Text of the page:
AU-007 demonstrated promising early efficacy and safety data when given alone or in combination with aldesleukin across multiple solid tumor types.
AU-007 is well-tolerated and shows early evidence of antitumor activity when used as a monotherapy or in combination with low-dose, subcutaneous aldesleukin across various solid tumors, according to preliminary data from the phase 1 dose-escalation cohorts of the phase 1/2 trial of the agent.1
Findings presented at the 38th Society for Immunotherapy of Cancer Annual Meeting were from 42 patients who received AU-007 as of October 13, 2023, alone or in combination with aldesleukin. Patients in arm 1A were treated with AU-007 as a monotherapy with treatment up to 12 mg/kg, arm 1B was treated with 4.5 mg/kg of AU-007 and escalating aldesleukin once on day 1, and arm 1C received 4.5 mg/kg of AU-007 in combination with aldesleukin given every 2 weeks.
Among heavily pre-treated patients with melanoma, renal cell carcinoma (RCC), and non–small cell lung cancer (NSCLC), including patients whose tumors progressed through checkpoint inhibitors, AU-007 demonstrated promising early efficacy and safety data with no pulmonary or generalized edema, vascular leakage, or dose-limiting toxicity (DLT) observed.
Additional findings from the study showed that across the phase 1 dose-escalation cohorts, 9 of 33 (27%) tumor-evaluable patients had a best response of stable disease. Sixteen patients continue treatment as of the data cutoff date.
Looking at the CT scans of a patient with melanoma who had progressed on anti-CTLA-4 and anti-PD-1 therapy without a response, there was a 40% decrease in target tumor lesions seen, and there was tumor shrinkage observed starting at 8 weeks which shrank further at weeks 16 and 24. This patient continues on with the study.
In a second patient with RCC whose tumors had progressed through prior anti-PD-1 therapy, scans showed that there was a 20% shrinkage in target tumor lesions beginning at 8 weeks. This patient also continues on with the study.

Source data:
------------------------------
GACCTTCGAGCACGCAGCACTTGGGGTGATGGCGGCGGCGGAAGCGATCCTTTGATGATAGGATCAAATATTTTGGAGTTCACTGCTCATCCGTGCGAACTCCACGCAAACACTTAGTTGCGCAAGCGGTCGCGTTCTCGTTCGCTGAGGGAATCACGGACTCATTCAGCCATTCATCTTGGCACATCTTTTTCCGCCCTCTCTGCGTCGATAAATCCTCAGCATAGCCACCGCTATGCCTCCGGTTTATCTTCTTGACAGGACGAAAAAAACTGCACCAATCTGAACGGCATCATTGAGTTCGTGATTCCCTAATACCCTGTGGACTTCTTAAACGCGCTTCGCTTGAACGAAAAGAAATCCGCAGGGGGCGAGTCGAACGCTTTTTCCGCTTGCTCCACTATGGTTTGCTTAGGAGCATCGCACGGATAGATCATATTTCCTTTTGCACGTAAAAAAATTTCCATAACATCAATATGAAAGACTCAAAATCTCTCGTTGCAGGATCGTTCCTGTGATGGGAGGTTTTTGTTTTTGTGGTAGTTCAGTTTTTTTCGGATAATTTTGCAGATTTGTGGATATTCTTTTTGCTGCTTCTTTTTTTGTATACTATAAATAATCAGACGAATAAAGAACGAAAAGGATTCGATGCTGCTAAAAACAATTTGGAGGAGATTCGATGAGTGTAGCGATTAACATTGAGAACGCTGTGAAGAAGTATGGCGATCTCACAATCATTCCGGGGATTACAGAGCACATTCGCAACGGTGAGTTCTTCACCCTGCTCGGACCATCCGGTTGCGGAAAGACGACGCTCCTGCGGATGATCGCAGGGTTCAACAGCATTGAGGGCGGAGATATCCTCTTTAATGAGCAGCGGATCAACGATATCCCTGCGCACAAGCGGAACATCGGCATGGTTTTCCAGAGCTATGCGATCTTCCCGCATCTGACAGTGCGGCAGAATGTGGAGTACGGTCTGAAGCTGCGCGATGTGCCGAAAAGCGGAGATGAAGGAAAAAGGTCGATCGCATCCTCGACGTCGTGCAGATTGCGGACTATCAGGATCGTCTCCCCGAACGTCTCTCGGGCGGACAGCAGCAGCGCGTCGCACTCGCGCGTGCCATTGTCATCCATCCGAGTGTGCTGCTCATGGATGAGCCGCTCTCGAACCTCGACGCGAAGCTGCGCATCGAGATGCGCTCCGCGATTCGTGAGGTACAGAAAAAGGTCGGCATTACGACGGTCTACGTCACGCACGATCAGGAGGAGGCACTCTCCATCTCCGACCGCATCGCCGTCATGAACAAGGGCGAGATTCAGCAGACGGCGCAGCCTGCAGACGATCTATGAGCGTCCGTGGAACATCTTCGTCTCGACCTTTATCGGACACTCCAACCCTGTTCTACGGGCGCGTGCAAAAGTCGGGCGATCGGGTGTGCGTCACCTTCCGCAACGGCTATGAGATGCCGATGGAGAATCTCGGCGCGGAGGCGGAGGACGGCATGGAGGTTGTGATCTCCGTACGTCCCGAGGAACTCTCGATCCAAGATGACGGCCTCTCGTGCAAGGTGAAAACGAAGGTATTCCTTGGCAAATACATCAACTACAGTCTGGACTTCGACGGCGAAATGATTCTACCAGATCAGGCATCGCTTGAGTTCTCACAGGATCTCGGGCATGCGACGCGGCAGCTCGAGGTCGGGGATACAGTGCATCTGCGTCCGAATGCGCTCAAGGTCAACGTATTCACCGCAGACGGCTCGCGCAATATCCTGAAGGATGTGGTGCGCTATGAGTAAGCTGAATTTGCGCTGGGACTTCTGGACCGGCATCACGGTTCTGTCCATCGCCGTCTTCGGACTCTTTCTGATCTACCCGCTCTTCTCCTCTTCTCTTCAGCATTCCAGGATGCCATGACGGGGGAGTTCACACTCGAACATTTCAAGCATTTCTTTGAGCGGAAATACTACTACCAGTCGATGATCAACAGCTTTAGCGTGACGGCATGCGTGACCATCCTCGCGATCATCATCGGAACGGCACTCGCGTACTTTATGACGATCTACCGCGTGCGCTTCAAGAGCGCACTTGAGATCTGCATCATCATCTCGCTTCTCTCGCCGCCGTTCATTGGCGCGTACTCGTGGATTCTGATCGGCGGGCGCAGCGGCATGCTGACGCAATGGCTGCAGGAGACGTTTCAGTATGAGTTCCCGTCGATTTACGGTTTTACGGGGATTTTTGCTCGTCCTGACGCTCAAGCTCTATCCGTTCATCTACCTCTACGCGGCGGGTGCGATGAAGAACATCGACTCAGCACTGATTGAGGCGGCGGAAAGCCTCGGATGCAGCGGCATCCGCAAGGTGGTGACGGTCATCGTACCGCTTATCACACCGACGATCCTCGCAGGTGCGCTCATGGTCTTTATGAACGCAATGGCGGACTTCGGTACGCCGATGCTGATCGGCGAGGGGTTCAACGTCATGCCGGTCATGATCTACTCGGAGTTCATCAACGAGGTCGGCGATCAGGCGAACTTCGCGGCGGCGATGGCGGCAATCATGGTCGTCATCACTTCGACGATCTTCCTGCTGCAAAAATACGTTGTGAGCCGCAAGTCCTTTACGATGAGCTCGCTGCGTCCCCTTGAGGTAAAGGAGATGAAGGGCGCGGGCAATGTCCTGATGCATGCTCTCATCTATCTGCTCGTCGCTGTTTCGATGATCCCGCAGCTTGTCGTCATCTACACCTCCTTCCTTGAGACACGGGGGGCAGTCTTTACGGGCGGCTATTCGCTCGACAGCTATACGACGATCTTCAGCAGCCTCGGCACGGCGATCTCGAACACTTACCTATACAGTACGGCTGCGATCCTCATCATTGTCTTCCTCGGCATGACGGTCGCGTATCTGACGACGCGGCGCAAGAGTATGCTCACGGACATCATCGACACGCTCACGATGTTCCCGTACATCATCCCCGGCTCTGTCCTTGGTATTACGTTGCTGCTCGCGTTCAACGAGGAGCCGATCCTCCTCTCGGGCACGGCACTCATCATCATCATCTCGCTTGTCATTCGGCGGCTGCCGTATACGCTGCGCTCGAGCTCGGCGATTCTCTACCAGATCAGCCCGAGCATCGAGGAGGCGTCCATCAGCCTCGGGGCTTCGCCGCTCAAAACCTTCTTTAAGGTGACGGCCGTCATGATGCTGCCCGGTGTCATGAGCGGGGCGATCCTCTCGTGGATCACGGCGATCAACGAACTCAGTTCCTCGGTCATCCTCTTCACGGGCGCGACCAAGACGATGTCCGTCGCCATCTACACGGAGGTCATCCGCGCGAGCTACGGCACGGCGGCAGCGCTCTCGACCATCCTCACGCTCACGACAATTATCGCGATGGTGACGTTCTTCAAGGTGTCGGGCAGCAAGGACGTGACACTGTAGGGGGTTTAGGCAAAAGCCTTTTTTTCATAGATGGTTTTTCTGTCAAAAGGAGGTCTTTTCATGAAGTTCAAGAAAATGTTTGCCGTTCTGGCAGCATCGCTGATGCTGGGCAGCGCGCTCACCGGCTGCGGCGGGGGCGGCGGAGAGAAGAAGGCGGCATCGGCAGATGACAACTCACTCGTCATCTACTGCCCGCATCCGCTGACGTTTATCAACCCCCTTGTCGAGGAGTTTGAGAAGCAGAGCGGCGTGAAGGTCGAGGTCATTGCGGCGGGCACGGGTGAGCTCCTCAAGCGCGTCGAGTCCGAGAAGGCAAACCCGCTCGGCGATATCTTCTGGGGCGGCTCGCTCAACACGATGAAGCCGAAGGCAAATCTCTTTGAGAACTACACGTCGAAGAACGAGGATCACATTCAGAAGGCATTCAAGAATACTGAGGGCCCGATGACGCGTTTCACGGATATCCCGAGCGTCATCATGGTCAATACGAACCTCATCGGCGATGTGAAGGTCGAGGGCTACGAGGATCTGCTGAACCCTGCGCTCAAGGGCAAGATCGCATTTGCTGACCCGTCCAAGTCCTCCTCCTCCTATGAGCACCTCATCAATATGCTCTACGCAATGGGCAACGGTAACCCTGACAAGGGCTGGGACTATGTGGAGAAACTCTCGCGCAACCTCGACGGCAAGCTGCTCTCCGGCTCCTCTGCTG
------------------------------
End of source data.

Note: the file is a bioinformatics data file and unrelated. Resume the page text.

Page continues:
For safety, with the exception of 3 transient grade 3 or 4 lymphopenia, all drug-related adverse events (AEs) were grade 1 or 2. The 3 grade 3/4 lymphopenia were not associated with adverse outcomes in patients receiving AU-007 and aldesleukin.
Additionally, no patients discontinued treatment due to a drug-related AE, and no DLTs were observed.
AU-007 is the first human IgG1 monoclonal antibody designed using artificial intelligence. The agent prevents IL-2 from binding to high-affinity IL-2 receptors on regulatory T cells, vasculature, pulmonary tissue, and eosinophils. Further, AU-007 redirects IL-2 to medium-affinity receptors on effector T cells and natural killer cells.1
In the 2-part, open-label, first-in-human, phase 1/2 trial of AU-007, investigators continue to evaluate the safety, tolerability, immunogenicity, and clinical activity of the agent in patients with unresectable locally advanced or metastatic cancer. Patients are being enrolled at multiple locations in the United States and Australia.2
Patients 18 years and older are eligible for enrollment in the study if they have measurable or non-measurable disease as per RECIST v1.1 criteria. In the dose-escalation portion, patients must have selected tumor types and have progressed after standard of care treatment, be intolerant to treatment, or refused standard treatment. If patients have symptomatic central nervous system (CNS) metastases, they must have been treated and be asymptomatic for ≥ 14 days. Additionally, patients must have had no concurrent treatment for CNS disease and no concurrent leptomeningeal disease or cord compression.
Those who have been treated with a prior immune checkpoint inhibitor before enrollment must have checkpoint inhibitor immune-related toxicity resolved to either grade ≤ 1 or baseline to be eligible for enrollment. Further, if patients experienced previous checkpoint inhibitor-related hypothyroidism, they will be eligible for the study regardless of CTCAE grade resolution if well controlled on thyroid hormone replacement therapy.
The primary end points of the trial are safety, tolerability, and frequency of DLTs. Secondary end points include pharmacokinetics, and antitumor activity of AU-007 alone or with aldesleukin.
This study plans to transition to the phase 2 portion by late 2023 or early 2024. Phase 2 dose-expansion cohorts are planned in melanoma, RCC, and NSCLC.